By Kim Boram
SEJONG, July 28 (Yonhap) -- South Korea set out new tax code revisions Thursday, seeking to boost corporate investments in new future industries and household income and spending to cope with faltering exports and flaccid domestic demand.
The government finalized the plan at a meeting chaired by Finance Minister Yoo Il-ho in Seoul, and will submit the bill to the National Assembly by Sept. 2 for approval.
It is expected that the new tax code, which includes streamlining tax regulations, will result in 317.1 billion won (US$281.4 million) in additional tax revenue in the coming five years.
The government will collect 100 billion won more in taxes from high income earners under the latest tax revision, while it could cut the tax burden on low- and mid-income earners by about 244.2 billion won.
The Ministry of Strategy and Finance said it designed the tax code in order to seek new growth engines and promote fair taxation in the longer term.
"We will strengthen tax support for new technology businesses and the service industry, and build up an employment-friendly tax system in order to boost investment and revitalize the entire economy," the ministry said. "We will also make efforts to stabilize the livelihoods of people by easing their tax burdens."
The tax code revision is in line with the government's latest stimulus package that involves an 11 trillion-won extra budget to minimize fallout from full-scale corporate restructuring in the shaky industries like shipbuilding that will bring about massive layoffs.
The South Korea economy seems to be losing steam as its exports, the key economic driver, have fallen for 18 straight months since the first month of last year. Exports of key items like cars, machinery and petroleum products posted minus growth last month, when outbound shipments posted a 2.7 on-year drop.
The sluggish exports weighed heavily on the country's production side as the capacity utilization rate of the manufacturing sector remained at 72.8 percent and facilities investment-related indicators have stayed low for months.
Retail sales have seemed to offset the downturn in outbound shipments on the back of the government-led tax-cut programs and temporary holidays. But experts are worried that domestic consumption will slow down to some extent in the third quarter as the tax-benefit program finished in June.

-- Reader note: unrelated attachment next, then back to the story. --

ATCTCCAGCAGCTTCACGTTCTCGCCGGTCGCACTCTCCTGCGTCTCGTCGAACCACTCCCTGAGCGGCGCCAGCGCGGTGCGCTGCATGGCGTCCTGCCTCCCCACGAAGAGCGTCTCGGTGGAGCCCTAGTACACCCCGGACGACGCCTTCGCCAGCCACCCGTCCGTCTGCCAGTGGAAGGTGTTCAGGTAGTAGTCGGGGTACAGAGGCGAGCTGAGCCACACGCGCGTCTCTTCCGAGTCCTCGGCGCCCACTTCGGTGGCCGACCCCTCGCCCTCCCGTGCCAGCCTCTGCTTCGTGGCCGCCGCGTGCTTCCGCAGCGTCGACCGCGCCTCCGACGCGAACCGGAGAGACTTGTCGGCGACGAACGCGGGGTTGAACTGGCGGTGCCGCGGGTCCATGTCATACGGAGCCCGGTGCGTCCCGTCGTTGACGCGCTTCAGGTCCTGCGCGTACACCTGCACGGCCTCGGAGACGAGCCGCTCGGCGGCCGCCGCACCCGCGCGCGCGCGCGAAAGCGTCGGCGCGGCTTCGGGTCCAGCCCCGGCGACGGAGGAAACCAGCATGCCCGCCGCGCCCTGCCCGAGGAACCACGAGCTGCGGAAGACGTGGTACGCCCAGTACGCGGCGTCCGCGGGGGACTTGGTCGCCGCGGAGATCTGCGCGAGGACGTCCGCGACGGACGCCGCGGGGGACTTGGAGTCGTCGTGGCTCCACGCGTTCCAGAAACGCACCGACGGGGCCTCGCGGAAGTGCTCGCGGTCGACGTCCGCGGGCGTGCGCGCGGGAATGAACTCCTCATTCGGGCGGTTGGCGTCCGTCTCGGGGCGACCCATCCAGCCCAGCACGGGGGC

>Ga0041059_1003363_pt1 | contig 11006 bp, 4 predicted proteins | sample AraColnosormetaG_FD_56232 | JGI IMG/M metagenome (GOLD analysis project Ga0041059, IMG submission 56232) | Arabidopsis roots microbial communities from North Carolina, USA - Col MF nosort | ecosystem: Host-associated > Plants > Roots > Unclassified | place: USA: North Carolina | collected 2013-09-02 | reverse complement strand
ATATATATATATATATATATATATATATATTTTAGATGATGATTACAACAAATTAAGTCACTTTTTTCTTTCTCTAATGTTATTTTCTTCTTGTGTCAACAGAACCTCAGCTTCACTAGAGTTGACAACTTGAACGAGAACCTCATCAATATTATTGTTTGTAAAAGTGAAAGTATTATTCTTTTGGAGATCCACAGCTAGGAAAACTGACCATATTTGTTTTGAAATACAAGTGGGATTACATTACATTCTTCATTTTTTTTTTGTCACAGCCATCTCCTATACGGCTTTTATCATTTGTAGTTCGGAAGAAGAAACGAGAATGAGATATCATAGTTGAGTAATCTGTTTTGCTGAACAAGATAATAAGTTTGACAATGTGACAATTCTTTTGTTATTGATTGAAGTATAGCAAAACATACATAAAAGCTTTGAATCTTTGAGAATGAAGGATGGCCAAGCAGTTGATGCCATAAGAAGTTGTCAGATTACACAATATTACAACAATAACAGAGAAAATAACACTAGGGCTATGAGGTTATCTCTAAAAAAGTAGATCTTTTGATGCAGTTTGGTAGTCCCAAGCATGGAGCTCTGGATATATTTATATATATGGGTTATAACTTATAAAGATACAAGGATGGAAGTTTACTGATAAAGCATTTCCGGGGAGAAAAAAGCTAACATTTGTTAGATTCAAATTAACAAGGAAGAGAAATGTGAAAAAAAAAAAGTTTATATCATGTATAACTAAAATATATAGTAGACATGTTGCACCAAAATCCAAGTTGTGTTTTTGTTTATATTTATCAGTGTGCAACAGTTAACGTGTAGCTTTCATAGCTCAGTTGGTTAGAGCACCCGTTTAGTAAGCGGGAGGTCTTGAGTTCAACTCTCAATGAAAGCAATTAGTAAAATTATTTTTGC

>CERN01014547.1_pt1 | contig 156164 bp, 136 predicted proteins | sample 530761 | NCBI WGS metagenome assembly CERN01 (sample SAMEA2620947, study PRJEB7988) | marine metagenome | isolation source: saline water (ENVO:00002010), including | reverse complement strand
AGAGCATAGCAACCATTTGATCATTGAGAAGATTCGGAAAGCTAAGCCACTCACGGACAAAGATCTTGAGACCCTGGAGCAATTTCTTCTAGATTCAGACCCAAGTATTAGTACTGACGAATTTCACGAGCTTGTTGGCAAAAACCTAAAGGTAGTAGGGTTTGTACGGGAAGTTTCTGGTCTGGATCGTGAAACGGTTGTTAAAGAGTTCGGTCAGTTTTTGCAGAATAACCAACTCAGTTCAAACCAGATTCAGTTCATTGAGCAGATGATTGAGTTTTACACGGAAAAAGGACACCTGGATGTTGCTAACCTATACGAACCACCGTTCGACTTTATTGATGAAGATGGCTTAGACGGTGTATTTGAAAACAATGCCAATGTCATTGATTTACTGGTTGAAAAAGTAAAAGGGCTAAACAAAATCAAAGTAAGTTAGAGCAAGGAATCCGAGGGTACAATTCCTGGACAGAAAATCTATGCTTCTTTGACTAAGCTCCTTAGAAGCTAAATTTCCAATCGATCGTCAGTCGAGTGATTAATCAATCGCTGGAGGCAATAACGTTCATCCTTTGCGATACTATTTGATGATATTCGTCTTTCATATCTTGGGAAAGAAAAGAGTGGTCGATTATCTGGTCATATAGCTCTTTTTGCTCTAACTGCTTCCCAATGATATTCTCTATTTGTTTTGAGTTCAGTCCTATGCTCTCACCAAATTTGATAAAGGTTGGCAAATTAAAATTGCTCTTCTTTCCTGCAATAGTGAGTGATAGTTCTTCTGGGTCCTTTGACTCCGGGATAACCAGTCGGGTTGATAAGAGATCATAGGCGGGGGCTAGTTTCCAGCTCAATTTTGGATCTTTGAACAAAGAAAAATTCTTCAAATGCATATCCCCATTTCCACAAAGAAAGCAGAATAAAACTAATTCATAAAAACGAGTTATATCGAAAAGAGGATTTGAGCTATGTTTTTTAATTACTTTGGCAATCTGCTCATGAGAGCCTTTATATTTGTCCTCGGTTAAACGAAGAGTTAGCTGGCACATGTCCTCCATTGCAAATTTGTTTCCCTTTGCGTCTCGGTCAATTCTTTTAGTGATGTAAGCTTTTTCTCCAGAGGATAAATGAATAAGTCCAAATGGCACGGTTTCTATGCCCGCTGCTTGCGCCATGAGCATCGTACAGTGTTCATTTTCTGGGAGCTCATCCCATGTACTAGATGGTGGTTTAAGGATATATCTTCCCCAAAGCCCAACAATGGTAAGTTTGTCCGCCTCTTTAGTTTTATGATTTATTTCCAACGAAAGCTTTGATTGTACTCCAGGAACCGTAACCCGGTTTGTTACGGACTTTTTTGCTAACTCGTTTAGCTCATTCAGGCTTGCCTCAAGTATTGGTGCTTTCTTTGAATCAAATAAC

The central bank said South Korea's economy grew 0.7 percent on-quarter in the second quarter, remaining below the 1 percent level since the last quarter when it posted a 0.5 percent growth.
Under the new tax code, companies that make research and development investments in 11 selected new industries, such as smart cars, biomedical technologies and renewable energy, will be granted tax credits of up to 30 percent, up from 20 percent.
The government will also offer a 10 percent tax credit for facility investment into those prospect areas.
The entire service sector except for drinking establishments will receive higher tax rewards in accordance with the number of employees. So far, such tax benefits had been given only to 62 percent of the service industry, with swimming pool and ski resort operators, barber shops and coffee shops to be newly added to the list.
The culture content industry is also subject to the expanded tax benefits, as movie and TV drama producers will get a 10 percent tax credit on production costs.
To attract more foreign shoppers, the government will raise the duty-free refund ceiling to 5 million won for purchases from 2 million won and extend the value added tax refund program on cosmetic surgery for foreign patients to December 2017. The refund program was set to finish in March 2017.
The South Korean government will extend the special tax treatment for foreign workers to the end of 2019 but raise their income tax rate to 19 percent from the current 17 percent.
The tax benefits for foreign employees was initiated to attract talented brains to the country but has been under fire for reverse discrimination against local workers.
Aliens who are working in South Korea are subject to a 17 percent flat tax rate on their gross income, while South Korean nationals are charged with an income tax rate of up to 38 percent.
Another pillar of this year's tax revision is easing the financial burden on households and helping them spend more.
The tax revision proposal also includes the extension of income deductions on credit and debit card spending for three more years, but the government will give different tax benefits to people in accordance with their income.
The credit-card spending deduction program was introduced decades ago to encourage people to swipe credit cards in their everyday shopping in order to make the taxable corporate income more transparent. The government has been trying to finish the scheme but faced strong protest as it has become one of the biggest tax rewards that households receive every year.
To address the low birthrate, the government will increase tax credits given to families who have second and third children to 500,000 won and 700,000 won, respectively.
In addition, the government is to raise tax rates levied on soft coal used for coal-fired power generation as part of the government's efforts to reduce greenhouse gas-emitting power plants nationwide.
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